Hurricane Dorian was the strongest storm on record to ever hit the Bahamas — and tied for the most powerful Atlantic hurricane to make landfall. Then, it stalled.

For nearly 40 hours, the hurricane churned over Grand Bahama — one of the most populated of the Caribbean nation’s islands — causing massive destruction and displacement. With sustained 185 mile-per-hour winds and storm surges as high as 23 feet, the storm battered the coast in a powerful and painfully slow pattern that astounded some meteorologists.

So far, at least 43 deaths have been reported and more than 2,000 people are still missing. The storm leveled much of the infrastructure on Grand Bahama and Abaco Islands, leaving tens of thousands of survivors without food, water, power, shelter, or medicine.

A Massive Relief Effort

Right now the United Nations and other humanitarian partners — including the U.S. Coast Guard, U.S. Navy, the British Royal Navy, and the Red Cross, among others — are working with the government of the Bahamas on an international rescue-and-relief mission to reach people in need.

Yesterday, Mark Lowcock, the UN’s head for emergency relief, visited the Bahamas and met with the nation’s prime minister to assess the hurricane’s damage and discuss response plans. (Listen to his firsthand account on UN News).

UN agencies, including the World Food Programme (WFP) and the International Organization for Migration (IOM), are conducting a disaster assessment. WFP is shipping eight tons of ready-to-eat meals for survivors in need. Some 14,700 meals have already been distributed. The agency is also working to establish a logistics and telecommunications hub in the Bahamas to coordinate recovery efforts by airlifting generators, storage units, and temporary offices, in addition to providing satellite equipment. IOM is also providing 1,000 tarpaulins to replace roofs stripped from homes on Abaco and Grand Bahama islands while UNICEF is supporting the Ministry of Education to establish child-friendly spaces to help young survivors recover.

Early estimates suggest as much as 20% of the country’s population — roughly 70,000 people — require immediate assistance. The UN has already released $1 million in emergency funding from its Central Emergency Response Fund.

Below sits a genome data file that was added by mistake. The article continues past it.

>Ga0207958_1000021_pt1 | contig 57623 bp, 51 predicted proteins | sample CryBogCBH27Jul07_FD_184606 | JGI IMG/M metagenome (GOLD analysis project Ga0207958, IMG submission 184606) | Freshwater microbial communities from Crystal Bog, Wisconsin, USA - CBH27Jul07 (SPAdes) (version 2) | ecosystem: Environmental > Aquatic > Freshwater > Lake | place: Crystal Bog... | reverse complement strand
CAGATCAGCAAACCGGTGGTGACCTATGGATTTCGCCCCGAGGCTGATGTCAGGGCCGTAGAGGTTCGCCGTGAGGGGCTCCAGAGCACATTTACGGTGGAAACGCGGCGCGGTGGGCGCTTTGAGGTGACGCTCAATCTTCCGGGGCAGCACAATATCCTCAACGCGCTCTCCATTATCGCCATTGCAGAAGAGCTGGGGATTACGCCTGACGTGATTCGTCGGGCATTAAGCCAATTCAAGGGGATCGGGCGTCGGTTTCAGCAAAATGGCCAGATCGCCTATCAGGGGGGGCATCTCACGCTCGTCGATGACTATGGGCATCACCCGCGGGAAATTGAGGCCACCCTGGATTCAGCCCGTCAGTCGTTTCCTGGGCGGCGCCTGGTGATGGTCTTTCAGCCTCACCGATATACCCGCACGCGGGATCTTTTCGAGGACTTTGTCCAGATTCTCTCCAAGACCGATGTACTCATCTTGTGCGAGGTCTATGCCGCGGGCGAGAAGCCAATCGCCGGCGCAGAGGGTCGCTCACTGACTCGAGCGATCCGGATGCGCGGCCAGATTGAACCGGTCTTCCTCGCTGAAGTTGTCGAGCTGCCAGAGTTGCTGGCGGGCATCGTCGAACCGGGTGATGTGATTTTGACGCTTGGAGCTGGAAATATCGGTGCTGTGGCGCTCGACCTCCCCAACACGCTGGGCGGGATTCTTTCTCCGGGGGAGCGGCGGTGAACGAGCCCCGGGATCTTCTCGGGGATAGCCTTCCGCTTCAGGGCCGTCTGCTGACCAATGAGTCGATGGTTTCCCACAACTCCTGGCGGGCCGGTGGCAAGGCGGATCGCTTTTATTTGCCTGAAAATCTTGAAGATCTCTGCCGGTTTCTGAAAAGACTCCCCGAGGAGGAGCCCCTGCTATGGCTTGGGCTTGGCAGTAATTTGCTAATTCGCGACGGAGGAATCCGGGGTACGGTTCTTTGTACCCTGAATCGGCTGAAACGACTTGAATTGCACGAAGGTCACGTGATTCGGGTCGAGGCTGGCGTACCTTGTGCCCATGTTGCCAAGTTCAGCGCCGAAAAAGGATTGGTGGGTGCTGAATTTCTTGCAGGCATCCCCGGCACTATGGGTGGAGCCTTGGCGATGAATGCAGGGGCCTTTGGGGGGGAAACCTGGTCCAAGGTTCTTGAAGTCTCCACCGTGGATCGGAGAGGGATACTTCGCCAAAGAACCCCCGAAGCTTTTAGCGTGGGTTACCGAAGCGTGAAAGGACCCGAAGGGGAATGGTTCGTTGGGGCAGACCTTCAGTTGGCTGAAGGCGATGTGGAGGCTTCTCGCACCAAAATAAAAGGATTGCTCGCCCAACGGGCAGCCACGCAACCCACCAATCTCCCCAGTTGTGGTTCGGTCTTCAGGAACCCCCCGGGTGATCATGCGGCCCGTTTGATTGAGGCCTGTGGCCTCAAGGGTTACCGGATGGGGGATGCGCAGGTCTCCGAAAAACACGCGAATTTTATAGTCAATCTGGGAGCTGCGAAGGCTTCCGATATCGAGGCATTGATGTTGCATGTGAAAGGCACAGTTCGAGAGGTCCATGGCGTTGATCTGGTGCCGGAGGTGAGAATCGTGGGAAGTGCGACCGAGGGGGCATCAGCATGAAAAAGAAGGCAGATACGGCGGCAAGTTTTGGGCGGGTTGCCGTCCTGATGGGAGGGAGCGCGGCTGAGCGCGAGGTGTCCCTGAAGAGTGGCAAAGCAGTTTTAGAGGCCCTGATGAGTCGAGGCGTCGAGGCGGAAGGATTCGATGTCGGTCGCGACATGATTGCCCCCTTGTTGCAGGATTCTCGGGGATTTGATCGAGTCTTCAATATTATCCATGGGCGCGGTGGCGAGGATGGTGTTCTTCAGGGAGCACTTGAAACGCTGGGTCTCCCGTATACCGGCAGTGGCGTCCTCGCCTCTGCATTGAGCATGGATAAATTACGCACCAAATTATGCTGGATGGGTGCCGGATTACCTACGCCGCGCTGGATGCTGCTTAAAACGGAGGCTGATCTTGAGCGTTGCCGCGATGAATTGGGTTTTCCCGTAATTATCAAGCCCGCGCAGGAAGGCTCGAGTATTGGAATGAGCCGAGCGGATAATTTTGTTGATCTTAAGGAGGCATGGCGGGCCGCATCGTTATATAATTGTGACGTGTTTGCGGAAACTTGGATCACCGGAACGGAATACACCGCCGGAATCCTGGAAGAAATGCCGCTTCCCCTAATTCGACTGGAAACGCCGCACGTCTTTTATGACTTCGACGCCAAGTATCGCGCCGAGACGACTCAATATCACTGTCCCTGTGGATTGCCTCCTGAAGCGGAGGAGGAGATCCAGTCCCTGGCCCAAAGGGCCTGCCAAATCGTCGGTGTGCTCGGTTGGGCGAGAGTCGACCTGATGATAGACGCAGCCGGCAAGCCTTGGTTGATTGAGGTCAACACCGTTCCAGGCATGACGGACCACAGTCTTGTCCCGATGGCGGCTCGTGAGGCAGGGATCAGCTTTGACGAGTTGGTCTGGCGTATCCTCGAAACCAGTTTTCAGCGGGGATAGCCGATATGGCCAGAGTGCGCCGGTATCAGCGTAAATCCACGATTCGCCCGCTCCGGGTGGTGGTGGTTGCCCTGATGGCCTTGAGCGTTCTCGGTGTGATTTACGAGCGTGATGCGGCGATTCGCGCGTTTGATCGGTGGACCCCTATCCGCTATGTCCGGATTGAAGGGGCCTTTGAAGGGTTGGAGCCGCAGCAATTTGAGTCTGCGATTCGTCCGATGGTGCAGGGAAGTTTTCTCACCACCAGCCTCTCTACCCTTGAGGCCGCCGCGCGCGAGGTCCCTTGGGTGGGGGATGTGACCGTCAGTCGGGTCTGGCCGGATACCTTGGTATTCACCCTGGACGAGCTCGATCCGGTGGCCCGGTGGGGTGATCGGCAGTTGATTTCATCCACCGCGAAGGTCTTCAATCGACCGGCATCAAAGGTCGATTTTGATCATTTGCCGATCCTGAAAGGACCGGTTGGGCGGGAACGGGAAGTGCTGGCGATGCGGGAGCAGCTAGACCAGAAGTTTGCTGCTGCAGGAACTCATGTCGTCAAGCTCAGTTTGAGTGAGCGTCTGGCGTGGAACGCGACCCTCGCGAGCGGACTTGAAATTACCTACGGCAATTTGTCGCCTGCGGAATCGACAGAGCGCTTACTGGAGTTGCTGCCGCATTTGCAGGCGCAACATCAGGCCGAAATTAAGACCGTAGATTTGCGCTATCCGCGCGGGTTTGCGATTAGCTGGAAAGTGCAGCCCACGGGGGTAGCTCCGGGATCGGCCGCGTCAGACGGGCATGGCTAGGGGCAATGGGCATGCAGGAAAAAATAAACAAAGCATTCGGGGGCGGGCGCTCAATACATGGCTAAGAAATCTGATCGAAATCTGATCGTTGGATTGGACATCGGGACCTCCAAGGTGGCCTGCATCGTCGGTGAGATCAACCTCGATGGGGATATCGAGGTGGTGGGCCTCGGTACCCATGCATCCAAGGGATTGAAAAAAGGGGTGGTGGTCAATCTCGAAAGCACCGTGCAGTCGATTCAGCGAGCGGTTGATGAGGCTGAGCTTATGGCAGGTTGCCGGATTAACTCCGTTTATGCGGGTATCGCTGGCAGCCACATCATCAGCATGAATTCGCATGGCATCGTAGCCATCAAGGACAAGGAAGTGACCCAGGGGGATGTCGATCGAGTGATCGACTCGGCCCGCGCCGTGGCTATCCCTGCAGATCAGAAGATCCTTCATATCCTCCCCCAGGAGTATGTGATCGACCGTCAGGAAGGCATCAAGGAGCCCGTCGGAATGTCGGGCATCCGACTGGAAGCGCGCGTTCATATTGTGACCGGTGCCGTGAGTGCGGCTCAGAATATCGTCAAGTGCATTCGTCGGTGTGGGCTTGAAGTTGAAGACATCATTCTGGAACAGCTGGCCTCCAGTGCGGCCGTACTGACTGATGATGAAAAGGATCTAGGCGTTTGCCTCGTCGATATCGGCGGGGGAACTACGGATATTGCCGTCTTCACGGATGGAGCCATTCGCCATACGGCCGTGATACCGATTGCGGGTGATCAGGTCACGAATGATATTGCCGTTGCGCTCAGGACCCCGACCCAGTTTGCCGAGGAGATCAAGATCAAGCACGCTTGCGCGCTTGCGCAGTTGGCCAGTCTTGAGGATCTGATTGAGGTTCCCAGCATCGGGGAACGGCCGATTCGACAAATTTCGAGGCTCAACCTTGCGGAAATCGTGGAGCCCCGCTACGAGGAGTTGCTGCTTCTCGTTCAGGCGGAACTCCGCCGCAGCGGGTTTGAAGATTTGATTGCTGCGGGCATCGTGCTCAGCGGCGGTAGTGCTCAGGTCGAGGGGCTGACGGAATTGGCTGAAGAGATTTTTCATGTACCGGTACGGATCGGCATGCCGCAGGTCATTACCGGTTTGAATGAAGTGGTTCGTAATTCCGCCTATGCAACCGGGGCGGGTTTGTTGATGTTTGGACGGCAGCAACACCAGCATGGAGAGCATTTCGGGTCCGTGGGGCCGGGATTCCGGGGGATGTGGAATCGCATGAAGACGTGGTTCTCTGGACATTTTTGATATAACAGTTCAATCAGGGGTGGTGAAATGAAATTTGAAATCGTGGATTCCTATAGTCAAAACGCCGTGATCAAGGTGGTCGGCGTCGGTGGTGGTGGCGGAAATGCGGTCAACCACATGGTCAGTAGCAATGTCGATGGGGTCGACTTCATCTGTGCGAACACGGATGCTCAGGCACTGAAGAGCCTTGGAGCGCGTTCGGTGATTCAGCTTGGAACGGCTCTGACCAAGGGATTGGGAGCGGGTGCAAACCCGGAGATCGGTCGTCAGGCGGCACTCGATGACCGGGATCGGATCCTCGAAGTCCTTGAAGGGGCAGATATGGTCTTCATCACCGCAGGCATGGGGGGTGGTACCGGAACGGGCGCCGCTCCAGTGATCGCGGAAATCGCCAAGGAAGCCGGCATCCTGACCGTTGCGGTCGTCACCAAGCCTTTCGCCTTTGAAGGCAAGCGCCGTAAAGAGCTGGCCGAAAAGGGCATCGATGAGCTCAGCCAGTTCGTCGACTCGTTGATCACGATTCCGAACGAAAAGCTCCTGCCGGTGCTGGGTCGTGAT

A New Normal

While no single weather event can be attributed directly to climate change, scientists are warning that warmer oceans will only make hurricanes stronger and more destructive.

This was the case with Hurricane Dorian, which gathered its record-breaking strength over ocean currents that were about one degree Celsius warmer than normal, according to the Washington Post. In fact, “Dorian’s appearance made 2019 the fourth straight year in which a Category 5 hurricane formed in the Atlantic — the longest such streak on record,” the paper reported.

Just last month, the UN Intergovernmental Panel on Climate Change (IPCC) published a special report on global warming’s effects on land, which found that small island nations like the Bahamas are — and will continue to be — vulnerable to the devastating impacts caused by stronger cyclones.

Protecting The Planet

UN Secretary-General António Guterres is calling on world leaders to step up their commitments to the Paris Agreement, the landmark deal adopted at the UN to curb global greenhouse gas emissions. This month during the UN General Assembly, he will host the Climate Action Summit to secure ambitious pledges to help keep the planet’s atmosphere from warming beyond 1.5 degrees Celsius — a temperature that scientists predict could cause catastrophic and irreversible damage to the planet.

This month, the UN will also host its first Youth Climate Summit at its headquarters in New York uniting more than 600 young people from around the globe who are committed to tackling climate change in their own communities.

While the death toll from Hurricane Dorian mounts and other extreme weather events — from heat waves to flooding — continue to devastate communities across the globe, it’s clear that climate change is already wreaking havoc.

This crisis can no longer be ignored.

As the Secretary-General has declared, it’s time to step up and support families that are already facing its consequences.

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